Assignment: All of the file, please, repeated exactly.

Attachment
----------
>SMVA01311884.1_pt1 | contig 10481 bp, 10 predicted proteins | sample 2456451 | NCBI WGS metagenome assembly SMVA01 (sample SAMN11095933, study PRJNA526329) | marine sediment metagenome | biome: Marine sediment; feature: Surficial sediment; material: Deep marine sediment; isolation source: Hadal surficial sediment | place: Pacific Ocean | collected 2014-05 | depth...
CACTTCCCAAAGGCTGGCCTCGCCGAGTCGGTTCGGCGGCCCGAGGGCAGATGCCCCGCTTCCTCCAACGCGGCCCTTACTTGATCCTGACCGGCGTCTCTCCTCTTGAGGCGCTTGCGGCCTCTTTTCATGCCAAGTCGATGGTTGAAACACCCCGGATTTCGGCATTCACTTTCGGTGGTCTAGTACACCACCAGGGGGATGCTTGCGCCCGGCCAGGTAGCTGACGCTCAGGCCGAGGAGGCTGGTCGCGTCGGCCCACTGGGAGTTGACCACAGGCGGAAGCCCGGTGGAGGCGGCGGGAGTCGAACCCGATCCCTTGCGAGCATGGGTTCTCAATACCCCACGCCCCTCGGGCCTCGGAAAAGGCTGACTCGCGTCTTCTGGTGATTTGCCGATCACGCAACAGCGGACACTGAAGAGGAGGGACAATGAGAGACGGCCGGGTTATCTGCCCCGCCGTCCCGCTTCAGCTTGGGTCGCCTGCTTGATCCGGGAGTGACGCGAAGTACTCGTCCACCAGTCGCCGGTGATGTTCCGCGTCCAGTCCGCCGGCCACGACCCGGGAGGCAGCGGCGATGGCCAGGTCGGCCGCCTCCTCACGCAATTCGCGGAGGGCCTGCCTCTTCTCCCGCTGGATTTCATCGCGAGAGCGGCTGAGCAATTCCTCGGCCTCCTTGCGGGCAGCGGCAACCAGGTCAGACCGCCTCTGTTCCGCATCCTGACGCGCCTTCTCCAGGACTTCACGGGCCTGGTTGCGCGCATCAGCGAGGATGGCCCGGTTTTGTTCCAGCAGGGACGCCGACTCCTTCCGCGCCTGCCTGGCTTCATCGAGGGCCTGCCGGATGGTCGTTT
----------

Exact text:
>SMVA01311884.1_pt1 | contig 10481 bp, 10 predicted proteins | sample 2456451 | NCBI WGS metagenome assembly SMVA01 (sample SAMN11095933, study PRJNA526329) | marine sediment metagenome | biome: Marine sediment; feature: Surficial sediment; material: Deep marine sediment; isolation source: Hadal surficial sediment | place: Pacific Ocean | collected 2014-05 | depth...
CACTTCCCAAAGGCTGGCCTCGCCGAGTCGGTTCGGCGGCCCGAGGGCAGATGCCCCGCTTCCTCCAACGCGGCCCTTACTTGATCCTGACCGGCGTCTCTCCTCTTGAGGCGCTTGCGGCCTCTTTTCATGCCAAGTCGATGGTTGAAACACCCCGGATTTCGGCATTCACTTTCGGTGGTCTAGTACACCACCAGGGGGATGCTTGCGCCCGGCCAGGTAGCTGACGCTCAGGCCGAGGAGGCTGGTCGCGTCGGCCCACTGGGAGTTGACCACAGGCGGAAGCCCGGTGGAGGCGGCGGGAGTCGAACCCGATCCCTTGCGAGCATGGGTTCTCAATACCCCACGCCCCTCGGGCCTCGGAAAAGGCTGACTCGCGTCTTCTGGTGATTTGCCGATCACGCAACAGCGGACACTGAAGAGGAGGGACAATGAGAGACGGCCGGGTTATCTGCCCCGCCGTCCCGCTTCAGCTTGGGTCGCCTGCTTGATCCGGGAGTGACGCGAAGTACTCGTCCACCAGTCGCCGGTGATGTTCCGCGTCCAGTCCGCCGGCCACGACCCGGGAGGCAGCGGCGATGGCCAGGTCGGCCGCCTCCTCACGCAATTCGCGGAGGGCCTGCCTCTTCTCCCGCTGGATTTCATCGCGAGAGCGGCTGAGCAATTCCTCGGCCTCCTTGCGGGCAGCGGCAACCAGGTCAGACCGCCTCTGTTCCGCATCCTGACGCGCCTTCTCCAGGACTTCACGGGCCTGGTTGCGCGCATCAGCGAGGATGGCCCGGTTTTGTTCCAGCAGGGACGCCGACTCCTTCCGCGCCTGCCTGGCTTCATCGAGGGCCTGCCGGATGGTCGTTT